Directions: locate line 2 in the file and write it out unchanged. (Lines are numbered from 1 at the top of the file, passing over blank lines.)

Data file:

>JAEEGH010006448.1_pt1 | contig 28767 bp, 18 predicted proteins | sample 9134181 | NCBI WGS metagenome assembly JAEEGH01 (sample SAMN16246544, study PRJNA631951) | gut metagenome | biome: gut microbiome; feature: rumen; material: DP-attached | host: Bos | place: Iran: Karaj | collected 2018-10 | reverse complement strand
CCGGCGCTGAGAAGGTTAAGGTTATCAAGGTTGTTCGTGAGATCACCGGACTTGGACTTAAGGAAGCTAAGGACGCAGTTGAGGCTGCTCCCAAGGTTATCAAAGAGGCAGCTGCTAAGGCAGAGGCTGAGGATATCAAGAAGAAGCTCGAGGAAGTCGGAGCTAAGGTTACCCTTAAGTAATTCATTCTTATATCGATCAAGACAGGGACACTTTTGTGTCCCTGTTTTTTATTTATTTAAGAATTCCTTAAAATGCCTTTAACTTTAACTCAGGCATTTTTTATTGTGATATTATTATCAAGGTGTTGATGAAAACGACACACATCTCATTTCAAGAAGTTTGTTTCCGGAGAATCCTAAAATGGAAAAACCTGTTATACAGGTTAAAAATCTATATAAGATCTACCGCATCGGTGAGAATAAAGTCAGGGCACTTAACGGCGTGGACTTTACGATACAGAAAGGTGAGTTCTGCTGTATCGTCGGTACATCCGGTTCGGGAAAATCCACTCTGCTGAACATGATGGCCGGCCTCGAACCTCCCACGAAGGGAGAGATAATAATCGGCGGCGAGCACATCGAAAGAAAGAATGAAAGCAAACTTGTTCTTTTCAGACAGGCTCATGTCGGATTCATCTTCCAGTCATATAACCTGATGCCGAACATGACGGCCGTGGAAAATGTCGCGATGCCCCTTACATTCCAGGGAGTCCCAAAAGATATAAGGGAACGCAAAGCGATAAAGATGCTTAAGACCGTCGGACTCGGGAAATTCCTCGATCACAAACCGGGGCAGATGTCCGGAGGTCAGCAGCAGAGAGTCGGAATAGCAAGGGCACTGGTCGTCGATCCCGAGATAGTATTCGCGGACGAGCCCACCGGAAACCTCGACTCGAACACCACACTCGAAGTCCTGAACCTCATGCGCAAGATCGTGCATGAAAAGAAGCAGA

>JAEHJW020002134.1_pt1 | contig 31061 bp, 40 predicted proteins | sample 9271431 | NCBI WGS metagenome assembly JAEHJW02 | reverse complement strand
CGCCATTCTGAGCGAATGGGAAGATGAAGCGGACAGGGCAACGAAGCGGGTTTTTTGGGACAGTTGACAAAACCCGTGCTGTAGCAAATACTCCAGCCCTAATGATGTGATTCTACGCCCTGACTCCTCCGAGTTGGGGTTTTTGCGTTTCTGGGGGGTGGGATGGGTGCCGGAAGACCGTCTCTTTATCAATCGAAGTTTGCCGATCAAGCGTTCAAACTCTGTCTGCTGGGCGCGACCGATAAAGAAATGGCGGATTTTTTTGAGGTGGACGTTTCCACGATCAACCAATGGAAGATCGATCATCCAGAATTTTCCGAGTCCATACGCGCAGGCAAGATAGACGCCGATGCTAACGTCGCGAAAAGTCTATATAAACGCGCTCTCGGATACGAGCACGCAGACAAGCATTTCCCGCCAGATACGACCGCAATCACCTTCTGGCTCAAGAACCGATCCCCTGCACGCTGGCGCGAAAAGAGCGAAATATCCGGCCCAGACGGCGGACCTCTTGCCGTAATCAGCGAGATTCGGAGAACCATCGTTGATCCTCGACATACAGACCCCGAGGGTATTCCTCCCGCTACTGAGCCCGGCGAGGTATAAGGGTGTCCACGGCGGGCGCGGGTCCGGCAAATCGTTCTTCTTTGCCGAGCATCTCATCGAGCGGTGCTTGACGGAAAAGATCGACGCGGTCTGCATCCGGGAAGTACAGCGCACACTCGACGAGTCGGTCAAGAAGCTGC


CCGGCGCTGAGAAGGTTAAGGTTATCAAGGTTGTTCGTGAGATCACCGGACTTGGACTTAAGGAAGCTAAGGACGCAGTTGAGGCTGCTCCCAAGGTTATCAAAGAGGCAGCTGCTAAGGCAGAGGCTGAGGATATCAAGAAGAAGCTCGAGGAAGTCGGAGCTAAGGTTACCCTTAAGTAATTCATTCTTATATCGATCAAGACAGGGACACTTTTGTGTCCCTGTTTTTTATTTATTTAAGAATTCCTTAAAATGCCTTTAACTTTAACTCAGGCATTTTTTATTGTGATATTATTATCAAGGTGTTGATGAAAACGACACACATCTCATTTCAAGAAGTTTGTTTCCGGAGAATCCTAAAATGGAAAAACCTGTTATACAGGTTAAAAATCTATATAAGATCTACCGCATCGGTGAGAATAAAGTCAGGGCACTTAACGGCGTGGACTTTACGATACAGAAAGGTGAGTTCTGCTGTATCGTCGGTACATCCGGTTCGGGAAAATCCACTCTGCTGAACATGATGGCCGGCCTCGAACCTCCCACGAAGGGAGAGATAATAATCGGCGGCGAGCACATCGAAAGAAAGAATGAAAGCAAACTTGTTCTTTTCAGACAGGCTCATGTCGGATTCATCTTCCAGTCATATAACCTGATGCCGAACATGACGGCCGTGGAAAATGTCGCGATGCCCCTTACATTCCAGGGAGTCCCAAAAGATATAAGGGAACGCAAAGCGATAAAGATGCTTAAGACCGTCGGACTCGGGAAATTCCTCGATCACAAACCGGGGCAGATGTCCGGAGGTCAGCAGCAGAGAGTCGGAATAGCAAGGGCACTGGTCGTCGATCCCGAGATAGTATTCGCGGACGAGCCCACCGGAAACCTCGACTCGAACACCACACTCGAAGTCCTGAACCTCATGCGCAAGATCGTGCATGAAAAGAAGCAGA